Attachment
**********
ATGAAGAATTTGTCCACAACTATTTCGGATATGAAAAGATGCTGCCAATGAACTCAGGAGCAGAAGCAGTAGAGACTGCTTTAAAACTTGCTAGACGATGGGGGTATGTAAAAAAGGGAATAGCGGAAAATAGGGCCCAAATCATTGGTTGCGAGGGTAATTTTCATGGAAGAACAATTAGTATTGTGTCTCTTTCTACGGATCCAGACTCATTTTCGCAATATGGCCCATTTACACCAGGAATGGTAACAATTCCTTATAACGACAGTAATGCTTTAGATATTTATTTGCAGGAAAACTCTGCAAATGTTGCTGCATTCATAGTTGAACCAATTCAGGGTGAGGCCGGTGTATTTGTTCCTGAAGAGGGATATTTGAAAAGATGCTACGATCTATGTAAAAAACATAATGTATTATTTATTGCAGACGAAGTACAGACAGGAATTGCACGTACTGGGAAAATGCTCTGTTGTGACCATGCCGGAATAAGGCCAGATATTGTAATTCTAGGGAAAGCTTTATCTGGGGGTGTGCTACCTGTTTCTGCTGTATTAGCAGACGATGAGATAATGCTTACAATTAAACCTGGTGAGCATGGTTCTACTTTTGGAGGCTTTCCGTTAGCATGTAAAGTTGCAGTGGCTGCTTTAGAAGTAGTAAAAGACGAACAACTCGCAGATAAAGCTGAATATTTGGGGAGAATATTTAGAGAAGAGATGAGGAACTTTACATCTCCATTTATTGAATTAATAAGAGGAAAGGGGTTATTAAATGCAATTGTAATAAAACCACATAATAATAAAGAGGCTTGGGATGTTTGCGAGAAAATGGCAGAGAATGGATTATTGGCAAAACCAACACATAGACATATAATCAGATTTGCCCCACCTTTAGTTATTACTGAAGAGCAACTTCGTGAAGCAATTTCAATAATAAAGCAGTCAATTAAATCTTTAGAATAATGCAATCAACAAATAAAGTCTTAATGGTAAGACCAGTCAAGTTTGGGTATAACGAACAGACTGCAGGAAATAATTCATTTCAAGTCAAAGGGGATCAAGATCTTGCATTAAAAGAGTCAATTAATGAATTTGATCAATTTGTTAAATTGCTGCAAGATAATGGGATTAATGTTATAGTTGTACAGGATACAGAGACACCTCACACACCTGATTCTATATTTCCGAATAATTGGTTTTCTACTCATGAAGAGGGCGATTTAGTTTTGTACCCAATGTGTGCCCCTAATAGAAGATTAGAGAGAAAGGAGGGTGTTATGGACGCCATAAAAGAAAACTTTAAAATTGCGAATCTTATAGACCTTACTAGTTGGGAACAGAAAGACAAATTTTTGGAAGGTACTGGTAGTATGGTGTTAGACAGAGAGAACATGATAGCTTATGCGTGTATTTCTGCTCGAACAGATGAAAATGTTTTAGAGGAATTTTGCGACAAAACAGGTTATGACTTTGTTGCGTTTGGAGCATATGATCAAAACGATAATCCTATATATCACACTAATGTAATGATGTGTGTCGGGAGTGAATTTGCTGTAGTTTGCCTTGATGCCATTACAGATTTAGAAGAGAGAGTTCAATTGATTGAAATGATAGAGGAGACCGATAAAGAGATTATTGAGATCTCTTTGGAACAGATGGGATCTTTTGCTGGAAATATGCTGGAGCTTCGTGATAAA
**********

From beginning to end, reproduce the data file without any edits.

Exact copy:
ATGAAGAATTTGTCCACAACTATTTCGGATATGAAAAGATGCTGCCAATGAACTCAGGAGCAGAAGCAGTAGAGACTGCTTTAAAACTTGCTAGACGATGGGGGTATGTAAAAAAGGGAATAGCGGAAAATAGGGCCCAAATCATTGGTTGCGAGGGTAATTTTCATGGAAGAACAATTAGTATTGTGTCTCTTTCTACGGATCCAGACTCATTTTCGCAATATGGCCCATTTACACCAGGAATGGTAACAATTCCTTATAACGACAGTAATGCTTTAGATATTTATTTGCAGGAAAACTCTGCAAATGTTGCTGCATTCATAGTTGAACCAATTCAGGGTGAGGCCGGTGTATTTGTTCCTGAAGAGGGATATTTGAAAAGATGCTACGATCTATGTAAAAAACATAATGTATTATTTATTGCAGACGAAGTACAGACAGGAATTGCACGTACTGGGAAAATGCTCTGTTGTGACCATGCCGGAATAAGGCCAGATATTGTAATTCTAGGGAAAGCTTTATCTGGGGGTGTGCTACCTGTTTCTGCTGTATTAGCAGACGATGAGATAATGCTTACAATTAAACCTGGTGAGCATGGTTCTACTTTTGGAGGCTTTCCGTTAGCATGTAAAGTTGCAGTGGCTGCTTTAGAAGTAGTAAAAGACGAACAACTCGCAGATAAAGCTGAATATTTGGGGAGAATATTTAGAGAAGAGATGAGGAACTTTACATCTCCATTTATTGAATTAATAAGAGGAAAGGGGTTATTAAATGCAATTGTAATAAAACCACATAATAATAAAGAGGCTTGGGATGTTTGCGAGAAAATGGCAGAGAATGGATTATTGGCAAAACCAACACATAGACATATAATCAGATTTGCCCCACCTTTAGTTATTACTGAAGAGCAACTTCGTGAAGCAATTTCAATAATAAAGCAGTCAATTAAATCTTTAGAATAATGCAATCAACAAATAAAGTCTTAATGGTAAGACCAGTCAAGTTTGGGTATAACGAACAGACTGCAGGAAATAATTCATTTCAAGTCAAAGGGGATCAAGATCTTGCATTAAAAGAGTCAATTAATGAATTTGATCAATTTGTTAAATTGCTGCAAGATAATGGGATTAATGTTATAGTTGTACAGGATACAGAGACACCTCACACACCTGATTCTATATTTCCGAATAATTGGTTTTCTACTCATGAAGAGGGCGATTTAGTTTTGTACCCAATGTGTGCCCCTAATAGAAGATTAGAGAGAAAGGAGGGTGTTATGGACGCCATAAAAGAAAACTTTAAAATTGCGAATCTTATAGACCTTACTAGTTGGGAACAGAAAGACAAATTTTTGGAAGGTACTGGTAGTATGGTGTTAGACAGAGAGAACATGATAGCTTATGCGTGTATTTCTGCTCGAACAGATGAAAATGTTTTAGAGGAATTTTGCGACAAAACAGGTTATGACTTTGTTGCGTTTGGAGCATATGATCAAAACGATAATCCTATATATCACACTAATGTAATGATGTGTGTCGGGAGTGAATTTGCTGTAGTTTGCCTTGATGCCATTACAGATTTAGAAGAGAGAGTTCAATTGATTGAAATGATAGAGGAGACCGATAAAGAGATTATTGAGATCTCTTTGGAACAGATGGGATCTTTTGCTGGAAATATGCTGGAGCTTCGTGATAAA